By Barry Bassis
Anna Moffo (1932- 2006) had all the requirements for operatic stardom. Conductor Eugene Ormandy said that when Moffo auditioned for the Philadelphia Orchestra’s Young Artists Award in 1954, “It is impossible for anyone that beautiful to sing, so I closed my eyes and she won on merit.” Within a few years, she was starring in the world’s leading opera houses. Newton Classics has just released a CD of seven Songs of the Auvergne plus two excerpts from Villa-Lobos’ Bachianas Brasilieras No. Five and Rachmaninoff’s Vocalise Op. 34 with the American Symphony Orchestra conducted by Leopold Stokowski. The recording was made in 1964 when Moffo was still in top form and the music is unfailingly melodic. Joseph Canteloube came from the Auvergne region and his setting of songs from his native province, published 1923-1930, are written in the dialect of the region and the lyrics are bucolic. The most famous of the songs, “Bailero” is sung by a woman flirting with a shepherd across the river. Moffo sings with tonal beauty and feeling.
The classic Verve album, “Getz/Gilberto” has been released on a hybrid Super Audio CD and it sounds better than ever. The Gilberto named in the title is singer-guitarist João, though critical to the success of the album was his then-wife Astrud Gilberto, who had never sung on a recording before. While her vocal range may be limited, it’s perfect here, especially on “The Girl from Ipanema.” The first part is sung in Portuguese by João and the second in English by Astrud. If their voices are thin, Getz’s sound is voluminous. The pianist on the session is Antonio Carlos Jobim and he composed all the songs except Para Machucar Meu Coraçao and Doralice. Also on the album are definitive recordings of Desafinado and Corcovado. Another great Super Audio CD is “Muddy Waters Folk Singer.” This is simply the great bluesman unplugged in a 1963 session (his only acoustic recording) with the young Buddy Guy on guitar, Willie Dixon on bass and Clifton James on drums. The compositions are mostly by Waters. The session is filled out with two numbers with a larger band, featuring Otis Spann on piano. Dixon’s “The Same Thing” may put you in mind of his “Spoonful.”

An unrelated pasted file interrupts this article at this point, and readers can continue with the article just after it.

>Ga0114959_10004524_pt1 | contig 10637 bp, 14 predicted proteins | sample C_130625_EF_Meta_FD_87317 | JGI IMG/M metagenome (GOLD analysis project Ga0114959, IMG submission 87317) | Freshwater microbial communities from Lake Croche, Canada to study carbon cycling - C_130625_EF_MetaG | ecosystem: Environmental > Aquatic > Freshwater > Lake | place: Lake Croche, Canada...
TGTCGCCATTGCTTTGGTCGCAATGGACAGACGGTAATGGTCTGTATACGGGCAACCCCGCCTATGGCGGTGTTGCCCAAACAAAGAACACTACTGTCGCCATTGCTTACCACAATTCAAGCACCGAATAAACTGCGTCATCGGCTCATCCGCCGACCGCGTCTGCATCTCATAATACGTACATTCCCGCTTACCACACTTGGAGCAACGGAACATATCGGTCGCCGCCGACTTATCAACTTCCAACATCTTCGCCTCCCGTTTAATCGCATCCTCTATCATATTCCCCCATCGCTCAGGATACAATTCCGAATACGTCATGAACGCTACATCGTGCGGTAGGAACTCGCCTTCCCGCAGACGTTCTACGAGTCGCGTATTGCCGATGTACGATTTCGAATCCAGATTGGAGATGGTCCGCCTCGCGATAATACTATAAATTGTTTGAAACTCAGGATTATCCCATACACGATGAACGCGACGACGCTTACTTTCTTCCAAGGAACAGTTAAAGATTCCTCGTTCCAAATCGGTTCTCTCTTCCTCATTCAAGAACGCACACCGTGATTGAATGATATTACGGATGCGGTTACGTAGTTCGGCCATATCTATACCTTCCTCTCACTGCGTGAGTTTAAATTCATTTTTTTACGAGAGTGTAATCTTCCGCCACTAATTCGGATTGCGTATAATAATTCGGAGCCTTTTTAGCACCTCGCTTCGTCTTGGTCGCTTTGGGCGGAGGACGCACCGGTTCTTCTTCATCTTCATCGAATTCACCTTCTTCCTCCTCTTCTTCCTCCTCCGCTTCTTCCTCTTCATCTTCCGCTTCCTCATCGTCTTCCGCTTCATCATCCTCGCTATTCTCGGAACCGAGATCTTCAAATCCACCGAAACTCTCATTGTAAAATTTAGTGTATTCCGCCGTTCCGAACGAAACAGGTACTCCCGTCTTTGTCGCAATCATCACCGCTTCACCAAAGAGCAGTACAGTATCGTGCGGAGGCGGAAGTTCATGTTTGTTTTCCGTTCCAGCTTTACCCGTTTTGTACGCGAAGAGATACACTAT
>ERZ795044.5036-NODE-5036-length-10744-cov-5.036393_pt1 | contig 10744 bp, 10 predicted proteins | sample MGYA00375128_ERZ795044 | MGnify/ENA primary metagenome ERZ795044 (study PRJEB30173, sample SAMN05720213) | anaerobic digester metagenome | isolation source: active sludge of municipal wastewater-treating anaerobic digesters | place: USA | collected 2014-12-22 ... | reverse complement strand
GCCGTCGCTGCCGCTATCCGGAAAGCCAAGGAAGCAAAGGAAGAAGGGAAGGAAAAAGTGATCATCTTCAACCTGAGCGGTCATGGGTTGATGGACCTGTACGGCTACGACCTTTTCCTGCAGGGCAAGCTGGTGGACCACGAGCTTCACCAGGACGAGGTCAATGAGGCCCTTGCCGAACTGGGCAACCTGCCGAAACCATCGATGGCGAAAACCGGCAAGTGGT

The buried treasure of the year is “Echoes of Indiana Avenue,” the first full album of unreleased music by jazz guitarist Wes Montgomery in 25 years. Montgomery (1923-1968) died young and his later recordings achieved commercial success but were more easy listening than straight-ahead jazz. The recently discovered recordings capture his vibrant sound playing in clubs before his first recordings for a major label. “Misty” and “Body and Soul” show that he was already an accomplished balladeer. What is more surprising is his facility with the blues. There is an abundance of straight-ahead jazz, with Horace Silver’s Nica’s Dream and Thelonious Monk’s Straight No Chaser and ‘Round Midnight. The sound is clear enough to enjoy the excitement of discovering a star being born.
As Dmitri Hvorostovsky recently demonstrated at the Metropolitan Opera’s performances of “Ernani,” he is one of the world’s leading Verdi baritones. He is from Siberia and has made a first-rate series of recordings of Russian songs. The latest is “Rachmaninov Romances” with Ivari Ilja on piano. The pieces are filled with nostalgia and outright despair and each is a mini-drama. The singer ends “In the silence of the mysterious night” with a beautiful pianissimo. Hvorostovsky will appear at the Met in “La Traviata” on April 6, 10, 14, 18, 21, 25, 28 and May 2.